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Fair Work Changes and You
Friday, 25 January 2013
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Wenban-David-Mr Feb13


Mr David Wenban outlines some of the effects of recent amendments to the Fair Work Act on medical practices and warns of changes in the pipeline..

Legislative amendments introduced and passed by the Federal Government in the last sitting days of 2012 will have limited impact on your ongoing obligations to employees. Further and more significantly the introduction of the Fair Work Amendment (Tackling Job Insecurity) Bill, which is yet to be passed will have a significant impact on your obligations. Amendments passed include:

The Fair Work Amendments Bill 2012 (the Bill) makes a number of changes to the existing legislation including:

·         Creating a process to deal with complaints against Fair Work Commission (FWC) members and streamlining provisions dealing with conflicts of interest of FWC members;

  • Varying and aligning the time limits for bringing either an unfair dismissal or general protections claim at 21 days;
  •  Providing new measures for dismissing unfair dismissal applications where the FWC is satisfied that the applicant has unreasonably failed to attend an FWC conference or hearing; failed to comply with an FWC direction or order; or failed to discontinue the application after a settlement had been concluded.
  • A technical amendment to section 84A of the FW Act. This section requires an employer, before engaging an employee to perform the work of another employee who is going to take or is taking unpaid parental leave, to notify the replacement employee that the engagement is temporary and that the employee and employer have particular rights under the FW Act.

The Fair Entitlements Guarantee Bill 2012 replaces the General Employee Entitlements and Redundancy Scheme with a new scheme which allows employees made redundant through their employer’s bankruptcy or insolvency to access an advance on their entitlements, which the Commonwealth will then seek to recover from the employer.

The Fair Work Amendments (Transfer of Business) Bill 2012 provides for public sector employees who are transferred to a private sector organisation with a connection to the old employer to retain their existing terms and conditions of employment.

When these three pieces of legislation commence the practical impact for medical practices or series of medical practices will be minimal with the exception of the amendment to section 84A of the FW Act. By contrast, the variation to time limits for unfair dismissal or adverse action claims should be of benefit to you.

However, there could be significant impact from the last proposed legislative amendment, Fair Work Amendment (Tackling Job Insecurity) Bill 2012, if passed. This amendment provides a process for ‘insecure’ workers who are casual or on rolling contracts to move to ongoing employment on a part-time or full-time basis with paid leave entitlements.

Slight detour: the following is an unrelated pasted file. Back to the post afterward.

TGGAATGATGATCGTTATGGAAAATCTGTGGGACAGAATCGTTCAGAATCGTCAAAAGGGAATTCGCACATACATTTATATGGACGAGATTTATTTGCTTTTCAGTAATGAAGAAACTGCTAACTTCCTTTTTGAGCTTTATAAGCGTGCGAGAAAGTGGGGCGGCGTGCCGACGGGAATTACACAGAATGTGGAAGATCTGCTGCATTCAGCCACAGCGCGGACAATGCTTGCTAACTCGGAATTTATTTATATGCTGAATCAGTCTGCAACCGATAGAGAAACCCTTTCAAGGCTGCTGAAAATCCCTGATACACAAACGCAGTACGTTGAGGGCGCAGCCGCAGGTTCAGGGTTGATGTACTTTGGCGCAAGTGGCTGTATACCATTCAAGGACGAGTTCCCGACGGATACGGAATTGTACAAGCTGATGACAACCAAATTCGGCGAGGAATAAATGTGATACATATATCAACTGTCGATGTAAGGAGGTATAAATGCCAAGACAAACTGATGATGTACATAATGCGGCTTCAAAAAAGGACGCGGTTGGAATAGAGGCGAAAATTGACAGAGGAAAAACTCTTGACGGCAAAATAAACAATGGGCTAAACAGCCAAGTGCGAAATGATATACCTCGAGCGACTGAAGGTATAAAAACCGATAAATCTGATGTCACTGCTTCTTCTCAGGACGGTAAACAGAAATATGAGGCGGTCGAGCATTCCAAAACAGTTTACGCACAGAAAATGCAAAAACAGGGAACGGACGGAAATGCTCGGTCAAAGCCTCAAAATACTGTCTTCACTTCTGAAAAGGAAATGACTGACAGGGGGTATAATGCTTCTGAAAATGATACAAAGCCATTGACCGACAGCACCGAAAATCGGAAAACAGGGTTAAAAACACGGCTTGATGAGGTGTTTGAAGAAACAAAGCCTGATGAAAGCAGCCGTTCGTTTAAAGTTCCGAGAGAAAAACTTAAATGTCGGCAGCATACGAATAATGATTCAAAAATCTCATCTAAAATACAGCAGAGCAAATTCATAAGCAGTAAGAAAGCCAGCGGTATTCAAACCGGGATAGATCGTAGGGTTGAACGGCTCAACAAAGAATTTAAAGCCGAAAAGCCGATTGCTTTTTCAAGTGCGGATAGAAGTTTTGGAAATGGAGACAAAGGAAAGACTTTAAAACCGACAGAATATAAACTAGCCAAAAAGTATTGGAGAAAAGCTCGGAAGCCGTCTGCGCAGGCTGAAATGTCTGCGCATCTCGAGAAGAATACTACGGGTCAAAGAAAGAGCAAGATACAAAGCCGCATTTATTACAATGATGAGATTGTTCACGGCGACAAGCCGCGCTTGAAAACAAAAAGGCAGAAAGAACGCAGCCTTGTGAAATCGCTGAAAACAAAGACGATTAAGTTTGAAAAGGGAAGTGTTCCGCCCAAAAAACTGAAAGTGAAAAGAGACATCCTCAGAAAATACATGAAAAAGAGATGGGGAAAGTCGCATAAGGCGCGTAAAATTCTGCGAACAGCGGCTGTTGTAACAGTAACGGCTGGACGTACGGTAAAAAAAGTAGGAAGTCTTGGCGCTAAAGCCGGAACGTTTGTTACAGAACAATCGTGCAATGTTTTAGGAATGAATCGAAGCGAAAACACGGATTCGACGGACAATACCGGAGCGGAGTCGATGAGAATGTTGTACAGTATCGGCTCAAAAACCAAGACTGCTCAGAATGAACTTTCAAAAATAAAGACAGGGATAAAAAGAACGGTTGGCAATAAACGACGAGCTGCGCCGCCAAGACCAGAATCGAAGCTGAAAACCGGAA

It should be noted that the right of small businesses to use genuine casual employees would be preserved, with such employees excluded from the operation of the Bill.

By way of explanation and for the purpose of this Bill:

  • A casual employee is eligible to make a request regardless of their length of service with the employer. However, genuine casuals employed by small business would be exempt; and
  • A rolling contract employee is defined “an employee” if they have been employed on a fixed term contract by the same employer doing the same type of work on two or more occasions.

Under these amendments the process for ‘insecure’ workers to move to ongoing employment would involve the following:

1.  An eligible employee (or their union) must make the request for a secure employment arrangement with their employer in writing;

2. The employer must give the employee or their union a written response to the request within 21 days. If the employer refuses the request, the written response must include the reasons for the refusal;

3. Where an employer refuses a request for ongoing employment then an application can be made to Fair Work Australia who can issue a ‘secure employment order’.

In deciding whether to make a secure employment order, FWC would consider a number of factors including the needs of employees to have secure jobs, and an employer’s capacity to use arrangements that are not secure in cases where this is genuinely appropriate to the needs of the business.

For those practices that are not, for the purpose of the legislation, “small businesses” this particular amendment, if it were to pass and be implemented, would have significant potential impact on the manner in which staff is engaged on an ongoing basis.

ED: David Wenban is the Managing Director / Principal Legal Counsel of the Australian Health Industry Group. This is an edited version of his column in the AHIG’s February newsletter.